Now that my wife Lynn is retired, our schedule is a little less complicated.
I’m not sure it’s less busy, but there are a few less fixed items on the calendar. That means we can do something spontaneous sometimes – like go to the movies.
A few weeks ago it was “A Star is Born.” Bradley Cooper directed, produced and played the male lead, opposite Lady Gaga. It’s not quite a “tale as old as time,” but it has been told several times.
I remember going with high school friends to see the Barbra Streisand-Kris Kristofferson version in the ‘70s. I have a vague recollection of having seen most or all of the original 1937 version with Janet Gaynor and Fredric March on television.
That just leaves the 1954 version with Judy Garland and James Mason on my must-see-one-of-these-days list.
Bradley Cooper and Lady Gaga did the story proud. It’s basically a story of a big male star – just past his prime – who discovers a young female talent and positions her for stardom. They fall in love, but his star wanes, while hers rises.
The music was great. The previews before the movie included “Bohemian Rhapsody,” a biopic of the British rock group Queen, focusing on their lead singer, Freddie Mercury.
I was a huge Queen fan in high school. I discovered them the summer of my junior year, when I spent several weeks at the Governor’s Honors Program at Wesleyan College. The two guys across the hall from Danny McCranie and me were from Americus and were always extolling the musical virtues of Queen and playing their music.
For Christmas that year, I requested and got Queen’s “A Night at the Opera” album, which I played over and over. I still know most of the words of “Love of My Life” and will crank up the song “Bohemian Rhapsody,” on the radio in the car.
The movie was great. Lynn commented on how little “adult” content there was in a movie telling the story of a rock group whose lead singer realizes he is bisexual. The film focuses on the friendship and collaboration between the four musicians – punctuated by a lot of really great music.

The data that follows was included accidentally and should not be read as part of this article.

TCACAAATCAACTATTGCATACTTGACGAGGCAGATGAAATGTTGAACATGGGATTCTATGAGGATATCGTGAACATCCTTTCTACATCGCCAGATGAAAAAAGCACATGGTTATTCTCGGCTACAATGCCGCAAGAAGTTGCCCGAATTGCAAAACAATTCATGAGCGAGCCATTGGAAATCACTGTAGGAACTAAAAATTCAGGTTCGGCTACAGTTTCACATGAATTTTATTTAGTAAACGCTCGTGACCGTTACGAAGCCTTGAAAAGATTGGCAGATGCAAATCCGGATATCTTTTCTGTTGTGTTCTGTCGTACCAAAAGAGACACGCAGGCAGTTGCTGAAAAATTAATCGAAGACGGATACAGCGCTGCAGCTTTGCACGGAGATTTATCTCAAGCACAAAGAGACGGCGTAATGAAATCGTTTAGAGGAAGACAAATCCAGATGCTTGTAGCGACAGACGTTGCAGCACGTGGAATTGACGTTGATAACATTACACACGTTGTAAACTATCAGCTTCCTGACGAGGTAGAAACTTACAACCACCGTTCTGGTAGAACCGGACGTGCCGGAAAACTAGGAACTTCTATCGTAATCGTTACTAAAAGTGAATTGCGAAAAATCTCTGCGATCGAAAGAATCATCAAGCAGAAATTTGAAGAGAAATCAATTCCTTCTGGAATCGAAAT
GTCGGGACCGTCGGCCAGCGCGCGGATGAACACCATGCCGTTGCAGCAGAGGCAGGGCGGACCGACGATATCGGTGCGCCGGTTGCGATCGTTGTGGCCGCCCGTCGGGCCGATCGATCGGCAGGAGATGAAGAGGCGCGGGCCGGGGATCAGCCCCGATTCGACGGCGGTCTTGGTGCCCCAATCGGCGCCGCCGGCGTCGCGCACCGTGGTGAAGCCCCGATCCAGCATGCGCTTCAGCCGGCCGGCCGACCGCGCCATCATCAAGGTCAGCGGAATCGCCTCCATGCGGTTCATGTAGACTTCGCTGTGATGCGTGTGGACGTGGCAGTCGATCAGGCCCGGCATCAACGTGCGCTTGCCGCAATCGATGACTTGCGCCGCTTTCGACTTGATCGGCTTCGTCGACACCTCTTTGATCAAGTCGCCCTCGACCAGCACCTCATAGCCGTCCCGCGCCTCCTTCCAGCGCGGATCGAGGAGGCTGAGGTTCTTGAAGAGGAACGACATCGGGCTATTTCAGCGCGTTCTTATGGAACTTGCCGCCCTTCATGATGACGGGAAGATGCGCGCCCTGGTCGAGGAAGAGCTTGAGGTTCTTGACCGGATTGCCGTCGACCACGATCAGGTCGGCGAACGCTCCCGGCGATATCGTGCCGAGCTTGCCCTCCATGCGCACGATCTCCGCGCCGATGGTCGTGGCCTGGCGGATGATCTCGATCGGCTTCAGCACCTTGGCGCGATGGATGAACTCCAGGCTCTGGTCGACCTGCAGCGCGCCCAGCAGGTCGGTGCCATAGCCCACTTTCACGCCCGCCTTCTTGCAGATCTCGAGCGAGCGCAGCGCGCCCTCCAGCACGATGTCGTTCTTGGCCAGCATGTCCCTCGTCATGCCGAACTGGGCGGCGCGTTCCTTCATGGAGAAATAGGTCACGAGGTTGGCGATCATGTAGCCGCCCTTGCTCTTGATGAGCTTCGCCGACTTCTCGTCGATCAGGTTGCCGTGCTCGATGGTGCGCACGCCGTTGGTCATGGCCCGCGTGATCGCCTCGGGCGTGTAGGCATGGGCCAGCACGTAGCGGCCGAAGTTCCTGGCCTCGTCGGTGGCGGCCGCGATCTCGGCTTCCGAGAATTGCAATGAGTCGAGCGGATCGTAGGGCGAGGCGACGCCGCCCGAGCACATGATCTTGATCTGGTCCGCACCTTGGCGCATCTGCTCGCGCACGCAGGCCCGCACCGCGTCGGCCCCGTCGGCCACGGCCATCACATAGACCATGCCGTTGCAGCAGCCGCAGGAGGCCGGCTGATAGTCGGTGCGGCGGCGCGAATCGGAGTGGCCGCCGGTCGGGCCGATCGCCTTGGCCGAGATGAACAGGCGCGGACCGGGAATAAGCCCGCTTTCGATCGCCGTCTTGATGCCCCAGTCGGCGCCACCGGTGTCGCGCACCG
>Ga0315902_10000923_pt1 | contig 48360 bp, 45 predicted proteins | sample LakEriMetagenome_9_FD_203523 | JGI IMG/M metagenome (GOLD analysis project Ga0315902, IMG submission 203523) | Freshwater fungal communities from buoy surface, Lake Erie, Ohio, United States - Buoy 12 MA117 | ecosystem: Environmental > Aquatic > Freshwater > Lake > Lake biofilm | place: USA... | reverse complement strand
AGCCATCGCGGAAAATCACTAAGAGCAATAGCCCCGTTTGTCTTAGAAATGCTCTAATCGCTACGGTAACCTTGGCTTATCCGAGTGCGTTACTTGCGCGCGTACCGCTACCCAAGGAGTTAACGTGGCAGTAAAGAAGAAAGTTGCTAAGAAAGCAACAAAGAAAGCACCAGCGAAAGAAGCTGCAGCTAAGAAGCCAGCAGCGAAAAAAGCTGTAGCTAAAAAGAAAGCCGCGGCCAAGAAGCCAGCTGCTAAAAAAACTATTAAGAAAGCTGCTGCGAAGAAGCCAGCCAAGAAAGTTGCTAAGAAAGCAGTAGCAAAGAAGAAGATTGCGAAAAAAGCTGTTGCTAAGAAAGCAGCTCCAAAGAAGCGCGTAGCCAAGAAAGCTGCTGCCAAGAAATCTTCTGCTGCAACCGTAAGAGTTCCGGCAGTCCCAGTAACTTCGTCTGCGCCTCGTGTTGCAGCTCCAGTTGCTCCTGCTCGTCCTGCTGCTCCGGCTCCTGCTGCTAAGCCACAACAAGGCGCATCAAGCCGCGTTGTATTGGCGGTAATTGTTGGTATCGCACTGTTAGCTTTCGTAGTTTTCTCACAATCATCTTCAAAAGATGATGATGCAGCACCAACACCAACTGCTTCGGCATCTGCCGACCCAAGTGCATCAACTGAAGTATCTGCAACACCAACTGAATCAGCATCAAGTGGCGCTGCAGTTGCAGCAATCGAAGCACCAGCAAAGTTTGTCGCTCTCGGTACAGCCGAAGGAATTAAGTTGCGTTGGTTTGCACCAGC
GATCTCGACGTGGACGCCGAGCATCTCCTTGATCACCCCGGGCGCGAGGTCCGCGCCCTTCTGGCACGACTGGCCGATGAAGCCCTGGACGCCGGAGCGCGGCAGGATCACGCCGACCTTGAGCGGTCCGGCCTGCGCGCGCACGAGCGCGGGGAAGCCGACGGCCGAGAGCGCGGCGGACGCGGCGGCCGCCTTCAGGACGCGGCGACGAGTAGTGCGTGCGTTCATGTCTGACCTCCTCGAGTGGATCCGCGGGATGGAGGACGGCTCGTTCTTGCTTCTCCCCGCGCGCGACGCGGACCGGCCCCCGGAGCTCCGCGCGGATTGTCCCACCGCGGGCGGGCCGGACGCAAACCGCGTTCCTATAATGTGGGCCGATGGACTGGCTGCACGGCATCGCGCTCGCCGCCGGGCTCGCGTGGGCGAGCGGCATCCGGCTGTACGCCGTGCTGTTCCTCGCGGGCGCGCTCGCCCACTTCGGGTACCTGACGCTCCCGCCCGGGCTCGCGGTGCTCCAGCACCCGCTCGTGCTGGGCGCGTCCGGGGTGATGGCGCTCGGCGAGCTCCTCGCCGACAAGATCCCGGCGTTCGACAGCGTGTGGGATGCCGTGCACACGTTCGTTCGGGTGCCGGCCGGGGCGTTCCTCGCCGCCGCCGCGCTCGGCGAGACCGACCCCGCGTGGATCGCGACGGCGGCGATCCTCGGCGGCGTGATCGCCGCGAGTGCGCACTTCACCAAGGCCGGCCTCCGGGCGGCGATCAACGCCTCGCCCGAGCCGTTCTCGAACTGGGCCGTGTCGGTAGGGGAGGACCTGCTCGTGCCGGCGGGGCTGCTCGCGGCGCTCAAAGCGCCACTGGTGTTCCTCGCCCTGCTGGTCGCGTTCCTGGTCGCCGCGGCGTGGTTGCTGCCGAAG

The film deals frankly with Mercury’s struggles and with his ongoing connection with Mary Austin, a woman he once asked to marry him. “Bohemian Rhapsody” was a reminder that people are complicated, not easily put into boxes that make other people’s lives simple.
I remember being in downtown Newnan when I heard the news on the radio that Freddie Mercury had died of AIDS in November 1991. By then I was no longer a teen but a husband and father. It still felt as if a part of my youth was suddenly gone, and like the spectre of AIDS had once more inserted itself into everyday life.
The movie also made me think about the Newnan businessman – a person from an old Coweta family and someone who had grown up here – stopping by the newspaper office to talk about his son dying of AIDS. Though this gentleman was – at least to outside appearances – a typical middle aged man of his time in Newnan, he clearly loved his son and accepted that his son had been gay.
It also was clear that the man felt for other families experiencing grief along with him and that he hoped the day would come when no one else would die of AIDS.
I keep finding myself humming Queen tunes, and I’m probably putting the Bohemian Rhapsody CD on my Christmas list.
The movie folks – by the way – have Lynn and me pegged. In the previews before “Bohemian Rhapsody,” they advertised “Rocketman,” a movie about Elton John.
Winston Skinner is the news editor of The Newnan Times-Herald. He can be reached at email@example.com